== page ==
Are Screens Killing Kids' Imaginations?

Technology, Health
Illustration by Kyle Griggs.

Illustration by Kyle Griggs.

Words by Dr Nachshon (Sean) Goltz
Illustrations by Kyle Griggs

Physical, free-form play is being sidelined for screen time. But research suggests we could be permanently damaging children’s ability to imagine. So what happens when we leave kids to their own devices?

Imagine a bird turning into a snake as it flies over a river. This has probably never happened, yet we have no problem visualising it in vivid detail. Imagination is intrinsic to our experience of the world. Try to imagine life without it – you can’t, of course. Our propensity to imagine is what differentiates humans from other animals.

It’s not just that humans enjoy being distinct; imagination makes life richer. It allows us to anticipate the future effects of our present actions. It enables morality, the ability to empathise, the agency for love and the possibility for creativity. Our capacity to visualise realities outside our own experience is essential to who we are. And it all starts when we’re children.

Children pretend, they make-believe, they explore the world around them without bounds. Give kids a stick and a patch of dirt and they’re singing on stage. Turning external props into objects of imagining is called ‘pretend play’ and is the seed of creativity. Pretend play exercises the muscles of the imagination, strengthening it so that in adulthood we have developed the depth of our imaginative capacity. Without pretend play, the literature suggests that our imaginations do not properly develop. So while we rely on the imagination to engage in pretend play, pretend play is itself necessary to the development of the imagination.

Pretend play gives children a clear sense of what’s real and what’s fantasy. It helps kids develop their vocabulary around future tenses, understand that there is a variety of perspectives at any given moment, and the ability to integrate both positive and negative emotions with cognition. This bolsters civility, empathy, and the ability to self-regulate, and cognitive flexibility, which is the key to creative thinking.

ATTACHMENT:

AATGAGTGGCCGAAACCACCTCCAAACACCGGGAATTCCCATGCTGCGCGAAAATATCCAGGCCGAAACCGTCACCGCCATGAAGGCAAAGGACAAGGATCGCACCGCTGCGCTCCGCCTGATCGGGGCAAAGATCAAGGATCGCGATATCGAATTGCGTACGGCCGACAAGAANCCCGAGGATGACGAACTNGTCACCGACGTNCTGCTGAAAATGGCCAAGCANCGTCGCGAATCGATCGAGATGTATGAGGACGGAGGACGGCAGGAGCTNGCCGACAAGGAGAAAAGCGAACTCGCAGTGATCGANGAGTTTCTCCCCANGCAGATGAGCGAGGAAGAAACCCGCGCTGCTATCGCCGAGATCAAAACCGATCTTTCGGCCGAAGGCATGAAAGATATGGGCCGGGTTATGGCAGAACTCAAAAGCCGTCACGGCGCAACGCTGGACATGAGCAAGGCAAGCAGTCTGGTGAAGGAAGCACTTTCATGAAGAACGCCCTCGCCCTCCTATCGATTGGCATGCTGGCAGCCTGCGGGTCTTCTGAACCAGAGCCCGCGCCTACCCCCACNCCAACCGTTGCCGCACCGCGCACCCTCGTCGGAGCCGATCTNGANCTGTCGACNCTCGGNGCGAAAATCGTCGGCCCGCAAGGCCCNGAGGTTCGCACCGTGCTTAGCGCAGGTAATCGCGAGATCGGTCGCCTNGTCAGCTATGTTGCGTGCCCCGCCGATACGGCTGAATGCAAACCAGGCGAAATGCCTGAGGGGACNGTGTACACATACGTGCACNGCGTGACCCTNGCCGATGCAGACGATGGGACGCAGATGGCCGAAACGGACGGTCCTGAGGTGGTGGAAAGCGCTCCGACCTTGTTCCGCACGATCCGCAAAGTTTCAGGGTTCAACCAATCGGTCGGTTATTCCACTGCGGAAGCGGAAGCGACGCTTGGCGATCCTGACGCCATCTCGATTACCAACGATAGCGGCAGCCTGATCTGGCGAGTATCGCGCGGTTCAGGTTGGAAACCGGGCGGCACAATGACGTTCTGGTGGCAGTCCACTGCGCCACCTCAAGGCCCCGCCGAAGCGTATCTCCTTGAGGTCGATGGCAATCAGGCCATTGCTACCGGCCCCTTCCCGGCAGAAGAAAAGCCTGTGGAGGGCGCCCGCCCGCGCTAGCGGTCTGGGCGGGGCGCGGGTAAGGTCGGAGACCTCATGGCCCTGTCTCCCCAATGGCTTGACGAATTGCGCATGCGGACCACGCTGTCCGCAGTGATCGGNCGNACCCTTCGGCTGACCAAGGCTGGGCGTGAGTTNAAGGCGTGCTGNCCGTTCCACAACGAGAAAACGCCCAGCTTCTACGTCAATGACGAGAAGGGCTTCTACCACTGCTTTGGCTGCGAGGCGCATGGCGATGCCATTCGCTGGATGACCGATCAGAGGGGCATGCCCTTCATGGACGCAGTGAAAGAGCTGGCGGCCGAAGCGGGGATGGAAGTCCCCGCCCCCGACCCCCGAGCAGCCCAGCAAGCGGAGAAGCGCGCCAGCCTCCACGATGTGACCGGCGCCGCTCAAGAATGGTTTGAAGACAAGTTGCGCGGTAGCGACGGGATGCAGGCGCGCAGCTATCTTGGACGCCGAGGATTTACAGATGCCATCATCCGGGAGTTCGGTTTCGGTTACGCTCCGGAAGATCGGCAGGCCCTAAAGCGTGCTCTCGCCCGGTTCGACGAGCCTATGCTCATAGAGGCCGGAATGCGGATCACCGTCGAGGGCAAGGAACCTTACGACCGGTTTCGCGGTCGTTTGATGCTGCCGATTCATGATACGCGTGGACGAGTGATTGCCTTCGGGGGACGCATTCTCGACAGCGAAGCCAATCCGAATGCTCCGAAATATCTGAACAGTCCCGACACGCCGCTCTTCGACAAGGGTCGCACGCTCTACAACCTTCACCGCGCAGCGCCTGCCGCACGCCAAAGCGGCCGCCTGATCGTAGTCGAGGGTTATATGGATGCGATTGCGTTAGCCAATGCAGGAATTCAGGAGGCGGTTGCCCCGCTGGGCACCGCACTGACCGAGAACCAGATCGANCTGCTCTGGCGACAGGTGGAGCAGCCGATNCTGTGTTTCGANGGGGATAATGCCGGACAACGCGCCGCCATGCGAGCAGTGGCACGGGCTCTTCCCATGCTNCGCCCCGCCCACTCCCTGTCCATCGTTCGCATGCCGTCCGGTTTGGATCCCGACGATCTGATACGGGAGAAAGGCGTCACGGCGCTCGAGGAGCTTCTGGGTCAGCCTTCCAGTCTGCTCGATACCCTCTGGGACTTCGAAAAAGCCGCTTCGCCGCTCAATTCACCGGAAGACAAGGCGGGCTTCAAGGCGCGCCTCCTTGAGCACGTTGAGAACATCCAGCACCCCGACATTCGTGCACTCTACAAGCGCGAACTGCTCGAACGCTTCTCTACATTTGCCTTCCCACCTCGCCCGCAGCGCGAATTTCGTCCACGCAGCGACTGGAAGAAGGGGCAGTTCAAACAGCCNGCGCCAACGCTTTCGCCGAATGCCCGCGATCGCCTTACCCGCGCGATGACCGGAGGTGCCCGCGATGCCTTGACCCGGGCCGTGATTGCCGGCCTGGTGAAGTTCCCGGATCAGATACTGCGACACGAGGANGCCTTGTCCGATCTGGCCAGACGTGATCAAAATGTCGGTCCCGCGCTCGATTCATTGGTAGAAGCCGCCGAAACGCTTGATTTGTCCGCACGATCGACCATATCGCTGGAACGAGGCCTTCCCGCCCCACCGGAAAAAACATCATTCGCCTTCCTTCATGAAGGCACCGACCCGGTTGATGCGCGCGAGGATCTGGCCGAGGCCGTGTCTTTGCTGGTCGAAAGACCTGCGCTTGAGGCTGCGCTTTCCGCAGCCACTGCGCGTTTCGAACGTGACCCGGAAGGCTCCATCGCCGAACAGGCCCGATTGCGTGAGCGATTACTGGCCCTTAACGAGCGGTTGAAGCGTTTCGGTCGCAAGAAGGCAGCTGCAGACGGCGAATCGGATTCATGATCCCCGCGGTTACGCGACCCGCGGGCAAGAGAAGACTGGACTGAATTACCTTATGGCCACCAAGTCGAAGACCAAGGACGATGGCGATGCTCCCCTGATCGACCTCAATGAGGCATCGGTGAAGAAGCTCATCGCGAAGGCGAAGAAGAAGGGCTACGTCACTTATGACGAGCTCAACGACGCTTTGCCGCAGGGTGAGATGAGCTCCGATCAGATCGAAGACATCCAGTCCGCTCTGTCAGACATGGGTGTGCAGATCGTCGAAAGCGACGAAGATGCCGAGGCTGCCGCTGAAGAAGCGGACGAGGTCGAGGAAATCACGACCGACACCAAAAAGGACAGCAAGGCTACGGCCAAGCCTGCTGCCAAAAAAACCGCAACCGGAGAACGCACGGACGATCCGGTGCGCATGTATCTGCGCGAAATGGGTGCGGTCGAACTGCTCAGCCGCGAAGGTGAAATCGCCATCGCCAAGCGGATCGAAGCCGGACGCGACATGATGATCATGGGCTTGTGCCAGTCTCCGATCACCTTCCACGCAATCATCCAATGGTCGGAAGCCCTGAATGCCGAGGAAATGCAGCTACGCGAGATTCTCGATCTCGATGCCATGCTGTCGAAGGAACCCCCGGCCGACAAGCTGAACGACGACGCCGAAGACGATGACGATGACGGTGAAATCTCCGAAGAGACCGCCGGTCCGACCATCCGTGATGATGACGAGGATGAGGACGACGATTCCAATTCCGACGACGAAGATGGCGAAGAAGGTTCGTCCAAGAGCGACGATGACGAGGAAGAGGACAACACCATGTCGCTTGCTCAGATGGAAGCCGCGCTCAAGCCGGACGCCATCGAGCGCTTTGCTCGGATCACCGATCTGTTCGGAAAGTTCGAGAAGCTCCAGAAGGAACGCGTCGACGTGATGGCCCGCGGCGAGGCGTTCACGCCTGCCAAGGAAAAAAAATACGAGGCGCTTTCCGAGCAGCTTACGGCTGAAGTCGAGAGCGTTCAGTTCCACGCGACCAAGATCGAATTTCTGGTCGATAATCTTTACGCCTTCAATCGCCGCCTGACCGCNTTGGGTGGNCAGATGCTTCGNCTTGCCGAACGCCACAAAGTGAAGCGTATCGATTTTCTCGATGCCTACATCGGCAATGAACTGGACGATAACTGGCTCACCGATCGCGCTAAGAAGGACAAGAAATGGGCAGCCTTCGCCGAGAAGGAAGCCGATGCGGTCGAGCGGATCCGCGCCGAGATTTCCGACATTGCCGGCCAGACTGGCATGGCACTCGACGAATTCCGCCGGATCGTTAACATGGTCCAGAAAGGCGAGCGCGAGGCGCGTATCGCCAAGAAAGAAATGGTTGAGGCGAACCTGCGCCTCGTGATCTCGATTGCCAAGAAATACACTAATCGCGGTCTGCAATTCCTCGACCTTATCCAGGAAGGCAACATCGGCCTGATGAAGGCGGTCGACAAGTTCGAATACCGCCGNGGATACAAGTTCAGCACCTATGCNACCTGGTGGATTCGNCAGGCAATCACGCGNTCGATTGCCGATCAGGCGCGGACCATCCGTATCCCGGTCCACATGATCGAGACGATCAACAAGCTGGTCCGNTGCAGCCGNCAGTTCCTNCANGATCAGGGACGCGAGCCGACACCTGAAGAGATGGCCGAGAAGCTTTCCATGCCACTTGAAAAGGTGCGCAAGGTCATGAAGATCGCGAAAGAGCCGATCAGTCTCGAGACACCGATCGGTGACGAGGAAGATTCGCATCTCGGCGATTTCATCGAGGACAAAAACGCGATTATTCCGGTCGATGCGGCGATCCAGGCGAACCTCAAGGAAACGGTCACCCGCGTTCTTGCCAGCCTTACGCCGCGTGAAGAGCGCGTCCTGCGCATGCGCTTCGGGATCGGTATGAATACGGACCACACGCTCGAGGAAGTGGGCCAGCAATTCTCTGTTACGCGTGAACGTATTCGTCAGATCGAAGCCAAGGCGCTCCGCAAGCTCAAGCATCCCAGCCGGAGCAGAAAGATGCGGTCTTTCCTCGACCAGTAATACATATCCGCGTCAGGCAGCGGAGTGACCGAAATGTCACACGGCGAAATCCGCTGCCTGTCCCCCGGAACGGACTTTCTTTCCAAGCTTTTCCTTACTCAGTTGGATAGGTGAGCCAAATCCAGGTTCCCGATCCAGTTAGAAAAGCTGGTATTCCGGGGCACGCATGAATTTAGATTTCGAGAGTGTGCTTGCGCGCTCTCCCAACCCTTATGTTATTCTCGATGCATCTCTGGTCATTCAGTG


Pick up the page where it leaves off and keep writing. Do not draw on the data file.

Illustration by Kyle Griggs.

Illustration by Kyle Griggs.


In recent years, free-form, physical play has been slowly replaced by digital activities. A growing number of apps and online games designed for children has seen a migration towards screens. Parents wary of the “app gap” — a developmental gully between kids who access screen time at a young age and those who don’t — immerse their children in online play. The assumption is that this type of play teaches all the lessons of old-fashioned mucking around, but with the added benefit of tech acumen.

This is not necessarily so. In fact, virtual worlds may be harming the development of children’s imaginations by misleading the child’s brain to thinking they are engaged in imaginative, pretend play, when they are actually engaged in a combination of practice and rule games. The digital playspace offers only superficial and artificial representations of children’s imaginative worlds. Images are flat and fleeting, and toys are prescribed rather than imagined.

Dorothy Singer has been studying the imaginative play of children for more than forty years, predominantly at Yale University. In 2012, when asked what her favourite object of pretend play is, she replied “the box is about the best toy a child can have”. A box can be a spaceship, a car, a house, a boat – the possibilities are endless. Remember that age-old parents’ lamentation of a child pushing aside their toy in favour of the box it came in? In a digital space, there is no box.